Evan Thies: Sits on boards of Newtown Creek Alliance and NAG. Lives in Williamsburg. Believes in mandatory inclusionary zoning (as opposed to Yassky's belief in voluntary). Believes schools should offer ROTC. Quietly earnest.

Monday, May 18, 2009

Open for Debate

Come out tomorrow night, 7:00-8:30 p.m., to hear all the contenders for David Yassky's 33rd District (that's us!) seat talk about what they would do if elected to our splendid little City Council.

The candidates are...drum roll please...Isaac Abraham, Ken Baer, Doug Biviano, Ken Diamondstone, Steve Levin, Jo Anne Simon, and Evan Thies.

They'll be duking it out at Harry Van Arsdale High School's auditorium, at North 6th and Roebling.

People are, of course, talking about the competition (and have been for a while), and we'll just have to wait to know the certain outcome until it's cold again and Brooklyn craving pumpkin pie.

Saturday, May 16, 2009

Carrying One Away

“Night was a wonderful time in Brooklyn in the 1930s. Air conditioning was unknown except in movie houses, and so was television. There was nothing to keep one in the house. Furthermore, few people owned automobiles, so there was nothing to carry one away. That left the streets and the stoops. The very fullness served as an inhibition to crime.” So says Isaac Asimov, one of the science fiction greats. Brooklyn itself was alien to my eyes on Thursday night, when I docked again on Withers Street after sailing a westward sea of tumbleweeds, rockpowder blued lakes, towering granite, heartbreakingly green trees, pheasants, sloping desert, pronghorn antelope, and a million other sights that set my eyes roaring for 10 days, six new states, and 5,600 miles.

Last night, wending homeward after a John Prine concert (opened by the lanky and talented Justin Townes Earle, who looked like he stepped out of the radio Appalachia of O Brother, Where Art Thou?), Williamsburg was a carnival of laughter, jibes, drunken posturing, and other martian exhibits. If Tony in Glasgow, Montana, thinks Missoula is the big city, Brooklyn is certainly an intergalactic stop. You can't hear the Macks' Deadwood, South Dakota, windchimes. You can't hear the wingbeats of geese following Route 12 through Packwood, Washington. But...there's the newly leafed tree feathering the expressway, there's the good Settepani coffee, there's the man on the bicycle with a cat on his shoulder...yes...home, circus, and universe at once.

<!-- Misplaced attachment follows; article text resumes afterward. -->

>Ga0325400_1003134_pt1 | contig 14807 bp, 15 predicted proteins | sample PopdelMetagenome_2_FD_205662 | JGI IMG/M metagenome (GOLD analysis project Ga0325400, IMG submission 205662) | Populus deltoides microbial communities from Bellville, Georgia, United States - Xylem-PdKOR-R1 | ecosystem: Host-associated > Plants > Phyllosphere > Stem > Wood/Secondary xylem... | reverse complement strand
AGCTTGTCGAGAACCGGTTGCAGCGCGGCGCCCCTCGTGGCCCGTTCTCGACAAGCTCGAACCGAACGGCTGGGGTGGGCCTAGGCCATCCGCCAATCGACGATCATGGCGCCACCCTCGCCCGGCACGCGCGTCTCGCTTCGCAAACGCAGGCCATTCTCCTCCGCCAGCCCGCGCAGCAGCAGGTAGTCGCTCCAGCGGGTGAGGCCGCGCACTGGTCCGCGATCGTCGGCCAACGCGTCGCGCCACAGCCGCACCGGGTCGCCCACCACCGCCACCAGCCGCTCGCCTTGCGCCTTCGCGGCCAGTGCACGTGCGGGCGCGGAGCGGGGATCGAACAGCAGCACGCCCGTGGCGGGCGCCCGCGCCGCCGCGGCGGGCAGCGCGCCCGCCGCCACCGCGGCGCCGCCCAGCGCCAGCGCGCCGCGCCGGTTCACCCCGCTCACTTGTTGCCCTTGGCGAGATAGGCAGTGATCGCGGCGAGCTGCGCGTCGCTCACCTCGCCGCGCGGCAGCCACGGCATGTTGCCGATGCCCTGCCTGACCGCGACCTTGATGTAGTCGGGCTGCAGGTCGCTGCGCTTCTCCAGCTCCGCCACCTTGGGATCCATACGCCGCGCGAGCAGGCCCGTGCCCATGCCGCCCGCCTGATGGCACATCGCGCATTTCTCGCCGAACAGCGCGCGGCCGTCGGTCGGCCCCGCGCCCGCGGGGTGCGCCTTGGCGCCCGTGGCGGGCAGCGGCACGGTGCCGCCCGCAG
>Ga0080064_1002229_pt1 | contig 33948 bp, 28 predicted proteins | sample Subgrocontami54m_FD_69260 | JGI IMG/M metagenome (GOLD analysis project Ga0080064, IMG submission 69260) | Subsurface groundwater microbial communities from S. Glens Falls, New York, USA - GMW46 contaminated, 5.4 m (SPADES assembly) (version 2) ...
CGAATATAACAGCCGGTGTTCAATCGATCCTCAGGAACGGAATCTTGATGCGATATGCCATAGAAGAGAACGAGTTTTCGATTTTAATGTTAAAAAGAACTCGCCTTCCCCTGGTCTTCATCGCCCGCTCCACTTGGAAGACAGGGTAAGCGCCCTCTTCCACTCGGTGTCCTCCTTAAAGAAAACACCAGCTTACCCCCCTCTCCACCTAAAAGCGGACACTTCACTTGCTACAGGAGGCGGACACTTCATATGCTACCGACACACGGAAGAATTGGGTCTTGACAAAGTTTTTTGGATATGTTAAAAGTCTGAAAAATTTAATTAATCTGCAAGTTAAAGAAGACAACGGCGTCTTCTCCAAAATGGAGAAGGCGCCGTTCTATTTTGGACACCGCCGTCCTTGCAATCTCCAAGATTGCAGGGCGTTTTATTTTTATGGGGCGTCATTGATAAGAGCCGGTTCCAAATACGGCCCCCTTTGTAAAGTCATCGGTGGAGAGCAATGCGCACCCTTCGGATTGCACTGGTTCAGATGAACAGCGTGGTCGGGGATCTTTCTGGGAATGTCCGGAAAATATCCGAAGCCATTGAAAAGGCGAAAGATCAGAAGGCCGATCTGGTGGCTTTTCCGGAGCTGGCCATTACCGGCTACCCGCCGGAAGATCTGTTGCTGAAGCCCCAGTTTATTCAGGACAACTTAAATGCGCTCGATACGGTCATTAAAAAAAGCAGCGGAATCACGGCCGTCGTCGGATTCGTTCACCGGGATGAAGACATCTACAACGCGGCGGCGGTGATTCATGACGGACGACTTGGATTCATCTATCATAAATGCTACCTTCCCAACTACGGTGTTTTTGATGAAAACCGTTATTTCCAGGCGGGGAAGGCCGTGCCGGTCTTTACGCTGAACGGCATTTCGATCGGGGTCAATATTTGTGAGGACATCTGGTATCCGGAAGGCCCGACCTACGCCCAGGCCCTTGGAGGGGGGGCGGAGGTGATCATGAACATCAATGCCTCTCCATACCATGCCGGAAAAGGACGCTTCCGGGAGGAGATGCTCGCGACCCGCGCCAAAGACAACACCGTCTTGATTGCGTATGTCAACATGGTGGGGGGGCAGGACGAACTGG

The amazing thing is that we don't live toward the future, as Asimov might have thought. We bend toward the past, seeing its light in stars today and burning its variously hard and liquid black life to fuel our lives. The former sparked the quiet canopy over Coeur d'Alene, Idaho, and rushed overhead as I wound through the Cascades toward Sisters, Oregon. The latter manifested itself as I ran among pick-ups rigged for the oil fields surrounding Williston, North Dakota, and raced a fully loaded coal train between Lusk and Van Tassel, Wyoming, hauling its sooty cargo out of the Powder River Basin to light up the East.* Journeylong, glaciered crevasses and crests reminded me of what was and what is to come, with humankind an impressionistic fleck on a fathomless canvass.

So. There are a lot of ways to measure a trip: miles, rivers, pie, native reservations, highways, mountain ranges. Mostly, though, there's the way you live when you come back.

*In a brilliant 2005 article, the New Yorker's John McPhee describes the coal industry's inexorable erosion of Wyoming, and revels in the particulars of the rails: "Run a coal train out of the Powder River Basin and down to Kansas and Arkansas and across the South into Georgia. The steepest grade you encounter is 1.5 percent, on track that to the eye seems close to level. You can discern that it is going up or down, but it will not remind you of Crested Butte. It will seem less steep than the East Pacific Rise. Yet a loaded coal train running wide open in Notch 8 can attack a 1.5-percent grade and soon be beaten down under ten miles an hour."